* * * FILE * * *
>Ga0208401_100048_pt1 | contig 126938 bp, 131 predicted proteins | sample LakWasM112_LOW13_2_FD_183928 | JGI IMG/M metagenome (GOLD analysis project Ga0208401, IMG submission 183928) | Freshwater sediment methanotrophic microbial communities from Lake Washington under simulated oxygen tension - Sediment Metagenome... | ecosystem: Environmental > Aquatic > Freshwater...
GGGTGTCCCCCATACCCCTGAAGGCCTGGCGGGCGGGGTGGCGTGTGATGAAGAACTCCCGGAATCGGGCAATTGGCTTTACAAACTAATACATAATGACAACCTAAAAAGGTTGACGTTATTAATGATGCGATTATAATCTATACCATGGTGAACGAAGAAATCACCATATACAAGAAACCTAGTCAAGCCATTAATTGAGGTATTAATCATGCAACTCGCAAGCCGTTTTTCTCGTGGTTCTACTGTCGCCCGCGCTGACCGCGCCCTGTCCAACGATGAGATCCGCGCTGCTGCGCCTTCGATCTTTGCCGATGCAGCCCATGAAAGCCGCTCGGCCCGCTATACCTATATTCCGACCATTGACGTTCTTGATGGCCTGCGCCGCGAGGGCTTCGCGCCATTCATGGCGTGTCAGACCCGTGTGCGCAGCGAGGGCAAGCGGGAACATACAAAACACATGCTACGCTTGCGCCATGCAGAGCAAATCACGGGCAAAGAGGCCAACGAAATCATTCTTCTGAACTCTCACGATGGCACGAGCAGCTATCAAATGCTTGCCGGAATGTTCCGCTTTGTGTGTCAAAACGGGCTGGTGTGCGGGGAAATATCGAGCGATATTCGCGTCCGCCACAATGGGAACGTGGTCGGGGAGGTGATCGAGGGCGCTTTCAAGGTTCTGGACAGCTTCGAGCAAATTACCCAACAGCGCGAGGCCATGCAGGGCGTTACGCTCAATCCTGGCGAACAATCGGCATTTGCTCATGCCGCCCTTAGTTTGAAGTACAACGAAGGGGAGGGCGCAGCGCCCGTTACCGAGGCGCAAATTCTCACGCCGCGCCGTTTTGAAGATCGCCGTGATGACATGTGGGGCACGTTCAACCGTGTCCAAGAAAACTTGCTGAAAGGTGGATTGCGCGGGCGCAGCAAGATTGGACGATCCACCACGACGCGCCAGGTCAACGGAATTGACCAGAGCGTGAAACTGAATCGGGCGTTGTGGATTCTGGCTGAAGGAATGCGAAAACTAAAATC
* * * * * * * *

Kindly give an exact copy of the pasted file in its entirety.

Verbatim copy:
>Ga0208401_100048_pt1 | contig 126938 bp, 131 predicted proteins | sample LakWasM112_LOW13_2_FD_183928 | JGI IMG/M metagenome (GOLD analysis project Ga0208401, IMG submission 183928) | Freshwater sediment methanotrophic microbial communities from Lake Washington under simulated oxygen tension - Sediment Metagenome... | ecosystem: Environmental > Aquatic > Freshwater...
GGGTGTCCCCCATACCCCTGAAGGCCTGGCGGGCGGGGTGGCGTGTGATGAAGAACTCCCGGAATCGGGCAATTGGCTTTACAAACTAATACATAATGACAACCTAAAAAGGTTGACGTTATTAATGATGCGATTATAATCTATACCATGGTGAACGAAGAAATCACCATATACAAGAAACCTAGTCAAGCCATTAATTGAGGTATTAATCATGCAACTCGCAAGCCGTTTTTCTCGTGGTTCTACTGTCGCCCGCGCTGACCGCGCCCTGTCCAACGATGAGATCCGCGCTGCTGCGCCTTCGATCTTTGCCGATGCAGCCCATGAAAGCCGCTCGGCCCGCTATACCTATATTCCGACCATTGACGTTCTTGATGGCCTGCGCCGCGAGGGCTTCGCGCCATTCATGGCGTGTCAGACCCGTGTGCGCAGCGAGGGCAAGCGGGAACATACAAAACACATGCTACGCTTGCGCCATGCAGAGCAAATCACGGGCAAAGAGGCCAACGAAATCATTCTTCTGAACTCTCACGATGGCACGAGCAGCTATCAAATGCTTGCCGGAATGTTCCGCTTTGTGTGTCAAAACGGGCTGGTGTGCGGGGAAATATCGAGCGATATTCGCGTCCGCCACAATGGGAACGTGGTCGGGGAGGTGATCGAGGGCGCTTTCAAGGTTCTGGACAGCTTCGAGCAAATTACCCAACAGCGCGAGGCCATGCAGGGCGTTACGCTCAATCCTGGCGAACAATCGGCATTTGCTCATGCCGCCCTTAGTTTGAAGTACAACGAAGGGGAGGGCGCAGCGCCCGTTACCGAGGCGCAAATTCTCACGCCGCGCCGTTTTGAAGATCGCCGTGATGACATGTGGGGCACGTTCAACCGTGTCCAAGAAAACTTGCTGAAAGGTGGATTGCGCGGGCGCAGCAAGATTGGACGATCCACCACGACGCGCCAGGTCAACGGAATTGACCAGAGCGTGAAACTGAATCGGGCGTTGTGGATTCTGGCTGAAGGAATGCGAAAACTAAAATC